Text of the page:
“Greece is such a small, volatile market that it wouldn’t be appropriate for us to single it out to our clients,” Gardiner, head of investment strategy at Barclays’ wealth-management unit, which oversees $326 billion, said by phone on Oct. 23. “On a risk-adjusted basis, there are better positions elsewhere in the rest of the periphery.”
The Greek recession has destroyed almost a quarter of its economic output and sent unemployment surging to a record 27.6 percent. The ASE lost 91 percent from October 2007 through the 22-year low reached in June 2012. The benchmark gauge rose 0.6 percent to 1,173.3 points yesterday, compared with its peak of 5,534.5 in October 2007.
After Coca-Cola HBC AG, the world’s second-biggest bottler of the soft drink, switched its primary listing to London from Athens in April, Greek equities have a market value of $83 billion, less than Kuwait with $107 billion and Qatar with $145 billion, data compiled by Bloomberg show. The country’s weighting in the MSCI World compares with 52 percent for U.S. companies and 9.2 percent for Japanese stocks.
After the downgrade, the nation will have a weighting of as much as 0.4 percent of the MSCI Emerging Markets Index, according to Deutsche Bank AG. The reclassification may allow Greek stocks that couldn’t meet the size or liquidity requirements to join MSCI’s measure for developed equities and benefit from inclusion in the “MSCI universe,” Priyal Mulji, a strategist at Deutsche Bank in London, wrote in a report yesterday.
“Greece is going to be very interesting for our emerging- market clients,” Benjamin Samuels, global head of equity sales at RenCap, said in an Oct. 24 interview in Moscow.
“Already we have two or three client trips to Greece lined up to help our clients get to know the market. That’s very exciting as a brand new market for us.”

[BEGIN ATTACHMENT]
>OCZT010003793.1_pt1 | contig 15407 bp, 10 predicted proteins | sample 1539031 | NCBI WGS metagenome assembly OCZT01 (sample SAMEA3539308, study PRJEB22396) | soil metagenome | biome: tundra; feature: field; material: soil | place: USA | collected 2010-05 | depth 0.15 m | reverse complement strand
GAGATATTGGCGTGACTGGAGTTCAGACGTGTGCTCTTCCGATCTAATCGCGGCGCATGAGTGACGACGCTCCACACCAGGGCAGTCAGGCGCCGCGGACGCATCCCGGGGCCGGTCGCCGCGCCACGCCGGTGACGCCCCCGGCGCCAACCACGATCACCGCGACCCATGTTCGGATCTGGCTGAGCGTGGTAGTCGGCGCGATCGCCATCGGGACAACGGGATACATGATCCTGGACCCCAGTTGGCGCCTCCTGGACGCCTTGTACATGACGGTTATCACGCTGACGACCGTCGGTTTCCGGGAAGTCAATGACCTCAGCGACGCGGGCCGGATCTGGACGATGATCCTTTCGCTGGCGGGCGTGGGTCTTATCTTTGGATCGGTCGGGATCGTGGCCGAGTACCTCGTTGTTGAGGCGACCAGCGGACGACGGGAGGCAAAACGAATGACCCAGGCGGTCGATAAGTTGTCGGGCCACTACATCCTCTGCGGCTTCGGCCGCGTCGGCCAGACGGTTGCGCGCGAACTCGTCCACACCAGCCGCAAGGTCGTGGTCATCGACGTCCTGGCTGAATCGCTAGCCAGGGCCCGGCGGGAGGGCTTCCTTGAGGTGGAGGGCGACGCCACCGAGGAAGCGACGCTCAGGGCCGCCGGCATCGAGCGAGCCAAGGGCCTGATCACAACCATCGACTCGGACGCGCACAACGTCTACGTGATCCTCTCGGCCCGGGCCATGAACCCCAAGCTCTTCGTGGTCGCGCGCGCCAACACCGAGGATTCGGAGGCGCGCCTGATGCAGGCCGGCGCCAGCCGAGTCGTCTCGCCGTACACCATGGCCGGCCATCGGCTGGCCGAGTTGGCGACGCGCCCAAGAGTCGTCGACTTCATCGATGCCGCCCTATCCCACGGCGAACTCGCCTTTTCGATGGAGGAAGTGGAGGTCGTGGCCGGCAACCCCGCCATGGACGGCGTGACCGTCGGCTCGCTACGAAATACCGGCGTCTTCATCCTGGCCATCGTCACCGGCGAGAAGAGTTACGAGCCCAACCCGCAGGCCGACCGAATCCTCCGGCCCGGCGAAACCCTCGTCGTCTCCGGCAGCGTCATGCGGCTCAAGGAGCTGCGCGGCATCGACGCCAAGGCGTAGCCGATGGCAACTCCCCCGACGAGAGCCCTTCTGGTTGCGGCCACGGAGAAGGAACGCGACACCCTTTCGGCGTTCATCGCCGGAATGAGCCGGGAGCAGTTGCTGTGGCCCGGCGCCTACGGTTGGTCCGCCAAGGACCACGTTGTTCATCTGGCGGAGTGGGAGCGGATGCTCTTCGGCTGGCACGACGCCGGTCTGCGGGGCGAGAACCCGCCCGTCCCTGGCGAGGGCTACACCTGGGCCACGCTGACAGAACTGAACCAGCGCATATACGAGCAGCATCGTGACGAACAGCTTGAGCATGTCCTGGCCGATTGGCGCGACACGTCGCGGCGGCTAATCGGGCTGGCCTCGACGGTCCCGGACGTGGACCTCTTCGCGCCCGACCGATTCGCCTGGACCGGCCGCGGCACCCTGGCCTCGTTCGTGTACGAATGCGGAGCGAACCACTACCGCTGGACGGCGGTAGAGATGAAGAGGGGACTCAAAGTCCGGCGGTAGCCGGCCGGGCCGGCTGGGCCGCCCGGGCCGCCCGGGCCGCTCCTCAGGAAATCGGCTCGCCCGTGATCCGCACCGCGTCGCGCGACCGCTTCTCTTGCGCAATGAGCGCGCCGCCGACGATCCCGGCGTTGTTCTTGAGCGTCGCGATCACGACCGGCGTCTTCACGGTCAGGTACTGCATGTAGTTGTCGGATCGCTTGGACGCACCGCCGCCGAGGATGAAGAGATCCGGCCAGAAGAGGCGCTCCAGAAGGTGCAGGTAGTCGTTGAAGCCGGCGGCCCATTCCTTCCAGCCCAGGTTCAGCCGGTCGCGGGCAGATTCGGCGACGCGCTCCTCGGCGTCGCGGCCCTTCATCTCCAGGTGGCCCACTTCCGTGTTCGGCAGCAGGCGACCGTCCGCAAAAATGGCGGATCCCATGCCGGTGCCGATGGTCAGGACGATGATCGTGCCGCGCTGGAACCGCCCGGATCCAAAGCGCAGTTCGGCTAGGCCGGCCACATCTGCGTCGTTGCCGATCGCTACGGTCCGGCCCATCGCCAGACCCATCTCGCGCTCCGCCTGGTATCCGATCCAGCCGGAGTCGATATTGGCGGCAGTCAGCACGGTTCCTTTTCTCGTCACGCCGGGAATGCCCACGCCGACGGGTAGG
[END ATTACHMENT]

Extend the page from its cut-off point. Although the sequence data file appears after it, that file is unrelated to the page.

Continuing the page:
Becoming a bigger section of the investment pool may help Greek shares, in a reverse of the way MSCI’s upgrade of Israel might have harmed that market.
Investors withdrew $795 million from Israel in 2010, when it was raised to developed status. Israel’s TA-25 Index has gained 16 percent since the promotion from developing economy in May that year, trailing the 53 percent advance in the MSCI World. Trading volume tumbled 44 percent through the end of 2012 compared with an average 18 percent global decline, the Bank of Israel said. Israeli shares now comprise 0.19 percent of the MSCI World, having previously formed 2.7 percent of the emerging-market gauge, Bloomberg data show.
While emerging-market fund managers await the final implementation of MSCI’s downgrade, hedge funds including billionaire John Paulson’s Paulson & Co. and Dan Loeb’s Third Point LLC have already bought into Greece.
Paulson, known for making $15 billion for his investors in 2007 by betting against subprime mortgages before the U.S. housing collapse, bought shares in Alpha Bank SA in the third quarter as part of the lender’s recapitalization, a report to clients this month showed. His fund, which manages $2.3 trillion, also bought warrants to purchase 7.41 additional shares for each common share.
The purchase will “produce high returns if, as we anticipate, the Greek economy normalizes and the banks return to profitability,” Paulson & Co. said in the report. Armel Leslie, a spokesman for the fund at WalekPeppercomm, declined to comment further when contacted by Bloomberg News.
Third Point said in April it would start a Greece-focused hedge fund, while Fairfax Financial Holdings Ltd., a conglomerate with investments from Canadian cattle feed to Irish banks, bought shares in two Greek companies this year. It paid about 164 million euros ($226 million) to raise its stake in Eurobank Properties Real Estate Investment Co. to 42 percent from 19 percent. It also increased its holding in Athens-based energy producer Mytilineos Holdings SA to 5.2 percent, according to an Oct. 21 release.
“We continue to support Greece,” Fairfax Chief Executive Officer Prem Watsa said in the statement. “The country continues to make great strides towards addressing the key areas of its economy, thus encouraging foreign investment and creating a positive momentum that will foster increased employment and infrastructure development.”
Watsa and Elissa Doyle, a managing director at Third Point, declined to comment further when contacted by Bloomberg News for this story.
As an emerging market, Greece will be grouped with Europe’s other developing economies, such as the Czech Republic and Hungary. MSCI already classifies euro-area members Estonia and Slovenia as emerging.
“There are plenty of emerging-market investors who haven’t looked at Greece for 12 years, and there’s clearly an economic recovery in the country,” Matthew Beesley, who helps oversee about $100 billion as head of equities at Henderson Global Investors Holdings Ltd. in London, said by phone on Oct. 29. “Greece is a very welcome addition to the benchmarks of emerging markets in eastern Europe.”